The homophobia in the book apparently goes hand-in-hand with the misogyny and slut-shaming, which is widespread and viciousand unlike the homophobia, goes largely unquestioned. At one point Chelsea describes'packs of preteen girls in their way too slutty outfits at another (while drunk), she says:'Id be nicer to her if she dressed a little better, adding internally, It would also help if she stayed away from Brendon and didnt get her slutty germs all over him. Natalie is the kind of girl who can give you an STD from eye contact alone.

The treatment of females throughout the book is alarming, and I can only hope its pointedly exaggerated (and that the author is writing critically), because theres a serious need for not just a queer alliance in this school, but a feminist one, too. Chelseas locker is regularly defaced with terms like stupid whore and bitch. At one point in the book a character says to her,'Finally decided to keep your mouth shut, huh? He adds afterward: Hey, maybe at lunch you can come by our table and suck my dick. Then Dereks. Then everyone elses. Think you owe that much to the team after costing us our two best players, dont you?

This is a book that is positioned to be very powerful, and after an uneven beginning, it seems that it does have that potential. And yet, it seems to peter out, veering off into proms and formal dresses and a sweet and not-quite-believable romance (while yay for a love interest who isnt creepy and possessive one cant help but wonder whether a romance can truly be kindled through discussions on a whiteboard) rather than really addressing the issues or answering the questions that it seems to have set out to. I couldnt help but feel that Chelsea isnt quite self-aware enough as a character to be able to carry off this subject matter as well as another character might have, and often theres a lot of awkward expositional flailing as she tries to do so, but fails. Between this and the fairly forgettable direction the plot ends up taking, I cant quite shake the feeling that theres a missed opportunity here. Im a little torn over the star rating for this one, but given that its a book that Im still thinking about a week after reading it, its hard to deny that theres definitely something about it that resonates.

Rating: star Book Review: Speechless by Hannah Harrington (on speaking out against prejudice)star Book Review: Speechless by Hannah Harrington (on speaking out against prejudice)star Book Review: Speechless by Hannah Harrington (on speaking out against prejudice)blankstar Book Review: Speechless by Hannah Harrington (on speaking out against prejudice)blankstar Book Review: Speechless by Hannah Harrington (on speaking out against prejudice) (good)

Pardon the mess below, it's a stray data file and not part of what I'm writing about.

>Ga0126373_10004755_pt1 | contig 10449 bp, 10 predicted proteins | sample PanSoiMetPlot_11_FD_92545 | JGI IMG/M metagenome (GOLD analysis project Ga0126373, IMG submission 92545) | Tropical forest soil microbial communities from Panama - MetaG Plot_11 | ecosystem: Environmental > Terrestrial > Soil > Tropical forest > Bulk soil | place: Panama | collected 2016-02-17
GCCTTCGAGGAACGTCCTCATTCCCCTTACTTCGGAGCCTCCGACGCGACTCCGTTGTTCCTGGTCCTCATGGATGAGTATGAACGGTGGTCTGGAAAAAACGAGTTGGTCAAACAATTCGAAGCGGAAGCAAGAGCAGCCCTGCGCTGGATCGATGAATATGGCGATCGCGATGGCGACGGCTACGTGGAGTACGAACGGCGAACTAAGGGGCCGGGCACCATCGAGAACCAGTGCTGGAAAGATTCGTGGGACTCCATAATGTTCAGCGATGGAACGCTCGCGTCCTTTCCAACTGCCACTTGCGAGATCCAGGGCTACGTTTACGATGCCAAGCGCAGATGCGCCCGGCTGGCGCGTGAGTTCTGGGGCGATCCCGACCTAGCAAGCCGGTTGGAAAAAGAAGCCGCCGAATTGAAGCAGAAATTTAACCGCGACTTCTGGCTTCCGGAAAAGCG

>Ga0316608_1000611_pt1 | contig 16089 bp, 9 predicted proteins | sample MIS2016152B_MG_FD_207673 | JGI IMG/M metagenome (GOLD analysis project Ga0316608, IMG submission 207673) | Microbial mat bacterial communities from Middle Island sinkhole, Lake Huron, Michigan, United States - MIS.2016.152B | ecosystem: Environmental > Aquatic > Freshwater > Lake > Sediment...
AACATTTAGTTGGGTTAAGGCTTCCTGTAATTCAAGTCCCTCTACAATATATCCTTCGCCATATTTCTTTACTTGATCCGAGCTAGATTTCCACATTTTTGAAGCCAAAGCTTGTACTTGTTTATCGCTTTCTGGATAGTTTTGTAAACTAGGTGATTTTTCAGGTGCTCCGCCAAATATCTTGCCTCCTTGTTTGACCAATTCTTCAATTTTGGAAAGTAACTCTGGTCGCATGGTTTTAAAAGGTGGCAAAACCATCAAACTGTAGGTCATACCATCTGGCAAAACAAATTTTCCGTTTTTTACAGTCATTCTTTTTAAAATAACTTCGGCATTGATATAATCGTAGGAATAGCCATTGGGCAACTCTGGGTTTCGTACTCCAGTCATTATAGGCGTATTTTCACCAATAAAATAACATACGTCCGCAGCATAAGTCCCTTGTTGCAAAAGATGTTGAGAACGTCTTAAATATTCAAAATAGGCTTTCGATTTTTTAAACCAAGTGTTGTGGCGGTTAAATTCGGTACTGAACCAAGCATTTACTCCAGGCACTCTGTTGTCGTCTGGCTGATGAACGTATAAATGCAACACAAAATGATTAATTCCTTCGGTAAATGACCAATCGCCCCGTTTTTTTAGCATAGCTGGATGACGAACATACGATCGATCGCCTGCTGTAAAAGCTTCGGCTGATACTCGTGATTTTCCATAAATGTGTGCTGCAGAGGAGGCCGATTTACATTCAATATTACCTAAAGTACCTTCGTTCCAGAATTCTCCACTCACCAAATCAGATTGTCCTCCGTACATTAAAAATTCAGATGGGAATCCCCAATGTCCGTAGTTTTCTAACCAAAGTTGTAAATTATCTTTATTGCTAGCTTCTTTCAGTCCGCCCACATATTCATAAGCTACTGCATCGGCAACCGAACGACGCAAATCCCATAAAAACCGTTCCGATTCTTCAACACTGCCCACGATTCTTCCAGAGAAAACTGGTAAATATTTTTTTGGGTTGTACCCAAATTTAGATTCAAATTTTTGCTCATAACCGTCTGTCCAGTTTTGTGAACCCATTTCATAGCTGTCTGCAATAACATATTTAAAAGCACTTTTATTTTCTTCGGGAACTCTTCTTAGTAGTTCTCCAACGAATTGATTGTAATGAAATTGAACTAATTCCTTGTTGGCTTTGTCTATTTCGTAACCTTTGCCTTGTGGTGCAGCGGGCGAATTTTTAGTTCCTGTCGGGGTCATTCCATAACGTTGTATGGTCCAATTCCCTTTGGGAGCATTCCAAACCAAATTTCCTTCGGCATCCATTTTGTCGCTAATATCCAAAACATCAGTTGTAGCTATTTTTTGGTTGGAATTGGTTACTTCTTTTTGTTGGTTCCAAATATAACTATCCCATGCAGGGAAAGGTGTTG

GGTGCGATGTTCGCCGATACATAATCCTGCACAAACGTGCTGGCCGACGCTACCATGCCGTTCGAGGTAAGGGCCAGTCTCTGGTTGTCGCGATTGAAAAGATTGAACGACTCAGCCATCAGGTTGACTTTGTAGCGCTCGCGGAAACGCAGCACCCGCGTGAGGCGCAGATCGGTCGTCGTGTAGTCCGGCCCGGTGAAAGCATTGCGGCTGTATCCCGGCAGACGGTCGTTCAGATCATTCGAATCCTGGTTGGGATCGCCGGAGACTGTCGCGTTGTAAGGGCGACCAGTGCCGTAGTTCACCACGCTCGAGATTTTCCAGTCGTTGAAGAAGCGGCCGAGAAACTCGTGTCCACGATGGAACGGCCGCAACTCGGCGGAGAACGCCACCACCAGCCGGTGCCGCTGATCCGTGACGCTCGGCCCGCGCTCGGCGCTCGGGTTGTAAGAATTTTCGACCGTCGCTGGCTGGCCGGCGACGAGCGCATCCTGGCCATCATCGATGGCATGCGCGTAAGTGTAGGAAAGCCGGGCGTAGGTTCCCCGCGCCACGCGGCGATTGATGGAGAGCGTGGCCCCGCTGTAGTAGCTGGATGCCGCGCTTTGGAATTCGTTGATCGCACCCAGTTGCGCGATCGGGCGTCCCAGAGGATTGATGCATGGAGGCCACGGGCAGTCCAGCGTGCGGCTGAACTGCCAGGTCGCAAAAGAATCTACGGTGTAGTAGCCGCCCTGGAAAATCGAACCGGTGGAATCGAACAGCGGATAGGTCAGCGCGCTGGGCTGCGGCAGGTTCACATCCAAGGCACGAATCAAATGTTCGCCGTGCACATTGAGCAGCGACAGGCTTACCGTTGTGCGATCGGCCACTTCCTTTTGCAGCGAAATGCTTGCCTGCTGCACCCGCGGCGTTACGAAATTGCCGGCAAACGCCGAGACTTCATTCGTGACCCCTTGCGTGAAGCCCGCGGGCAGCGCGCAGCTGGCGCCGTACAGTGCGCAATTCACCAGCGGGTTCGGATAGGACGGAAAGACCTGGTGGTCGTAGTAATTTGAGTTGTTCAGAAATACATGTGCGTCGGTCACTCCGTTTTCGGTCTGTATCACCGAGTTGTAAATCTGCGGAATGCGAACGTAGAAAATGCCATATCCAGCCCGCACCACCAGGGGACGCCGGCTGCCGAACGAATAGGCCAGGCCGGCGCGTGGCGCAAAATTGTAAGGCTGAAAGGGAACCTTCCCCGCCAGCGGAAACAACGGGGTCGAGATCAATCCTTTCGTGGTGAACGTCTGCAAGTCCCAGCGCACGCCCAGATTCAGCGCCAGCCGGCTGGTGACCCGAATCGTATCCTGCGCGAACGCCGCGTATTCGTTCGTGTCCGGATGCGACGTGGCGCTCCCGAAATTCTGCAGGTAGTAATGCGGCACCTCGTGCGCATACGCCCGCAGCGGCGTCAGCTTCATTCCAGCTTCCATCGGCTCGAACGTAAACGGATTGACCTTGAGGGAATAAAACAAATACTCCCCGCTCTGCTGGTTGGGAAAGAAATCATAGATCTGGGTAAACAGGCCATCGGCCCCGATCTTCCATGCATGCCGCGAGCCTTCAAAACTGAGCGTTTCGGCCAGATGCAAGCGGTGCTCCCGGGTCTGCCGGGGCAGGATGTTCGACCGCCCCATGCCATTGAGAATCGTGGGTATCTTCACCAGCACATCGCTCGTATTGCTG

With thanks to Harlequin Australia for the review copy

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 Book Review: Speechless by Hannah Harrington (on speaking out against prejudice) Book Review: Speechless by Hannah Harrington (on speaking out against prejudice)


  1. A great review Stephanie, I have to agree that the novel does fade into the romance which I found a bit disappointing as it raised so many issues that could have been explored more fully.

    • Stephanie /

      Thanks, Shelleyrae! Although I really did appreciate the fact that Sam was a nice guy love interestthere are far too few of them in YA!I think the book probably would have been stronger without the romance thread. Chelseas new friendship with Asha is quite lovely, and I think the friendship element alone could really have carried a lot of this while also helping to look critically at the issues addressed.

      I might see if I can get in touch with the author about the misogyny and see whether it was a critical approach.

  2. This sounds interesting and potentially potent. Im a little disappointed to hear it doesnt finish exploring the issues it points out. I too wonder if it was a critical approach or just throwing in the baby with the wash. . . . um, I mean throwing noodles on the wall and seeing what sticks.

    • Stephanie /

      I had a great chat with someone (unnamed to protect the innocent!) about this, and she pointed out that focusing on both feminism and homophobia might have made the book too issues oriented, which is a good point. As it is, it raises enough questions that the reader will be set to thinking about them, which is definitely a good start.

      I do think that a lot of my overall problems with the book had to do with the narrator/point of view character Chelsea. If shed been more self-aware and insightful, she might have been able to pull off a deeper exploration of these themes without coming across as sanctimonious or preachy.

  3. I was really excited to read this, its a shame it doesnt live up to its potential. Great review.

    • Stephanie /

      Do give it a go, Belletheres a lot here to like. I think the book just sets out to do a lot more than it realistically can given its style and narrative voice.